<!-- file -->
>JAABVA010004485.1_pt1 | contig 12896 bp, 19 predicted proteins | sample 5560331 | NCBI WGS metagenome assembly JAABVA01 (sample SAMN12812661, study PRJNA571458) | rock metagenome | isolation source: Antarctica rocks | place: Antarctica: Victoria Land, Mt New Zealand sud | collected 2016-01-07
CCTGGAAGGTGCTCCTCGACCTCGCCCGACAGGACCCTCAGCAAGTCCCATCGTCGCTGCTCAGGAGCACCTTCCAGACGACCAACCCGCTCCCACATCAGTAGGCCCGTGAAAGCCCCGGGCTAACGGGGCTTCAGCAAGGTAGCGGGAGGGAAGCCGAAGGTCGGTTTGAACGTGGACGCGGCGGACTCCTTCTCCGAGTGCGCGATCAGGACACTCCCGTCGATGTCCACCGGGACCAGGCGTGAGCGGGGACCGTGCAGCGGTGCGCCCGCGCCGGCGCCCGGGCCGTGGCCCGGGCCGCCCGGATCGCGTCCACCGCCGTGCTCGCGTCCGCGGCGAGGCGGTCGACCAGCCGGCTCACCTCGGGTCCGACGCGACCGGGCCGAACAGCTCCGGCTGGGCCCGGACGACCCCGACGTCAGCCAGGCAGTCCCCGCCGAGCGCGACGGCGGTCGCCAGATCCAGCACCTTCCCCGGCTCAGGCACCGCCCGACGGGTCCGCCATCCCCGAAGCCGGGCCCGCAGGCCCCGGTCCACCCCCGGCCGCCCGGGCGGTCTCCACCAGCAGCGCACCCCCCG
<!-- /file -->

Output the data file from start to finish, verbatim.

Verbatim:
>JAABVA010004485.1_pt1 | contig 12896 bp, 19 predicted proteins | sample 5560331 | NCBI WGS metagenome assembly JAABVA01 (sample SAMN12812661, study PRJNA571458) | rock metagenome | isolation source: Antarctica rocks | place: Antarctica: Victoria Land, Mt New Zealand sud | collected 2016-01-07
CCTGGAAGGTGCTCCTCGACCTCGCCCGACAGGACCCTCAGCAAGTCCCATCGTCGCTGCTCAGGAGCACCTTCCAGACGACCAACCCGCTCCCACATCAGTAGGCCCGTGAAAGCCCCGGGCTAACGGGGCTTCAGCAAGGTAGCGGGAGGGAAGCCGAAGGTCGGTTTGAACGTGGACGCGGCGGACTCCTTCTCCGAGTGCGCGATCAGGACACTCCCGTCGATGTCCACCGGGACCAGGCGTGAGCGGGGACCGTGCAGCGGTGCGCCCGCGCCGGCGCCCGGGCCGTGGCCCGGGCCGCCCGGATCGCGTCCACCGCCGTGCTCGCGTCCGCGGCGAGGCGGTCGACCAGCCGGCTCACCTCGGGTCCGACGCGACCGGGCCGAACAGCTCCGGCTGGGCCCGGACGACCCCGACGTCAGCCAGGCAGTCCCCGCCGAGCGCGACGGCGGTCGCCAGATCCAGCACCTTCCCCGGCTCAGGCACCGCCCGACGGGTCCGCCATCCCCGAAGCCGGGCCCGCAGGCCCCGGTCCACCCCCGGCCGCCCGGGCGGTCTCCACCAGCAGCGCACCCCCCG